• There’s a second sense in which hobbies pose a challenge to our reigning culture of productivity and performance: it’s fine, and perhaps preferable, to be mediocre at them. Stewart confessed to Railway Modeler that he isn’t actually all that good at building model train layouts. (He paid someone else to do the fiddly electrical wiring.) But that might be part of why he enjoys it so much: to pursue an activity in which you have no hope of becoming exceptional is to put aside, for a while, the anxious need to “use time well,” which in Stewart’s case presumably involves the need to keep on pleasing audiences, selling out stadiums, showing the world he’s still got it. My other favorite pastime besides hiking—banging out the songs of Elton John on my electric piano—is so uplifting and absorbing, at least in part precisely because there’s zero danger of my chimpanzee-level musicianship ever being rewarded with money or critical acclaim. By contrast, writing is a far more stressful undertaking, one in which it’s harder to remain completely absorbed, because I can’t eradicate the hope that I might accomplish it brilliantly, meeting with high praise or great commercial success, or at least do it well enough to shore up my sense of self-worth. The publisher and editor Karen Rinaldi feels about surfing the same way that I do about cheesy piano rock, only more so: she dedicates every spare moment she can to it, and even wiped out her savings on a plot of land in Costa Rica for better access to the ocean. Yet she readily admits that she remains an appalling surfer to this day. (It took her five years of attempting to catch a wave before she first managed to do so.) But “in the process of trying to attain a few moments of bliss,” Rinaldi explains, “I experience something else: patience and humility, definitely, but also freedom. Freedom to pursue the futile. And the freedom to suck without caring is revelatory.” Results aren’t everything. Indeed, they’d better not be, because results always come later—and later is always too late.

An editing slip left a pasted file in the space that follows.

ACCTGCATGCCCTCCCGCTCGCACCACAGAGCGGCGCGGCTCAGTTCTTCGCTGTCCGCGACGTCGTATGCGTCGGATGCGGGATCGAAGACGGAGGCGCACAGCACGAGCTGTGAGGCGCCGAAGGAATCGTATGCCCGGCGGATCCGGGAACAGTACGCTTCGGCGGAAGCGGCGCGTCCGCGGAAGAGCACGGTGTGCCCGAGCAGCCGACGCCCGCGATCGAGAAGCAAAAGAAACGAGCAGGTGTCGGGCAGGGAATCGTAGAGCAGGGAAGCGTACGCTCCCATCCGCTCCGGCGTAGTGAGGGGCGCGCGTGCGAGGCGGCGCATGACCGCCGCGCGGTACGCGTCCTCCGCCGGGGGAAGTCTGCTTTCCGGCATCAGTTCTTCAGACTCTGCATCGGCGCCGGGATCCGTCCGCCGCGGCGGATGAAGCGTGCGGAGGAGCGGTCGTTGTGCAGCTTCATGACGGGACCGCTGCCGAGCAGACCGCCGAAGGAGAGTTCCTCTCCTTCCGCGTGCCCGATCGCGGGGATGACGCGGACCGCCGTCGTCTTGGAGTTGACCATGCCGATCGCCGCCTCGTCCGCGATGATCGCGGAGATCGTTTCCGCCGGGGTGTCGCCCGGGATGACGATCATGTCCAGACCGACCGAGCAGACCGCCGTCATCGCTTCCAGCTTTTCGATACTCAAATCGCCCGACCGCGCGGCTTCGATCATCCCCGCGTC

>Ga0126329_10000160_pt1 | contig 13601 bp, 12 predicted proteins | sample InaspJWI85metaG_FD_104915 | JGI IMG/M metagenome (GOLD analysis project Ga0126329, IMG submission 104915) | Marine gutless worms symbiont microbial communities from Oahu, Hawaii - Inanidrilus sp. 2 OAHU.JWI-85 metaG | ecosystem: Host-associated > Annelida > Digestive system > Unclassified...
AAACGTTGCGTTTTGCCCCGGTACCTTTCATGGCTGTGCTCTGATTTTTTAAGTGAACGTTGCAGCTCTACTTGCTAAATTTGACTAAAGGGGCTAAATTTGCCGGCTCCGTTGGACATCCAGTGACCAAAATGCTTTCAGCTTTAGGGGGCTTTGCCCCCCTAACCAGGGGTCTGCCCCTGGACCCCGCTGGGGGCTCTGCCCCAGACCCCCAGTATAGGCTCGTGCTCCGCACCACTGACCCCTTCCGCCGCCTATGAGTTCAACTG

• Though it’s a hard thing to establish scientifically, we’re almost certainly much more impatient than we used to be. Our decreasing tolerance for delay is reflected in statistics on everything from road rage and the length of politicians’ sound bites to the number of seconds the average web user is prepared to wait for a slow-loading page. (It has been calculated that if Amazon’s front page loaded one second more slowly, the company would lose $1.6 billion in annual sales.) And yet at first glance, as I mentioned in the introduction, this seems exceedingly strange. Virtually every new technology, from the steam engine to mobile broadband, has permitted us to get things done more quickly than before. Shouldn’t this therefore have reduced our impatience, by allowing us to live at something closer to the speed we’d prefer? Yet since the beginning of the modern era of acceleration, people have been responding not with satisfaction at all the time saved but with increasing agitation that they can’t make things move faster still. This is another mystery, though, that’s illuminated when you understand it as a form of resistance to our built-in human limitations. The reason that technological progress exacerbates our feelings of impatience is that each new advance seems to bring us closer to the point of transcending our limits; it seems to promise that this time, finally, we might be able to make things go fast enough for us to feel completely in control of our unfolding time. And so every reminder that in fact we can’t achieve such a level of control starts to feel more unpleasant as a result. Once you can heat your dinner in the microwave in sixty seconds, it begins to seem genuinely realistic that you might be able to do so instantaneously, in zero seconds—and thus all the more maddeningly frustrating that you still have to wait an entire minute instead. (You’ll have noticed how frequently the office microwave still has seven or eight seconds left on the clock from the last person who used it, a precise record of the moment at which the impatience became too much for them to bear.) Nor will it make much difference, unfortunately, if you personally manage to muster the inner serenity to avoid this kind of reaction, because you’ll still end up suffering from societal impatience—that is, from the wider culture’s rising expectations about how quickly things ought to happen. Once most people believe that one ought to be able to answer forty emails in the space of an hour, your continued employment may become dependent on being able to do so, regardless of your feelings on the matter.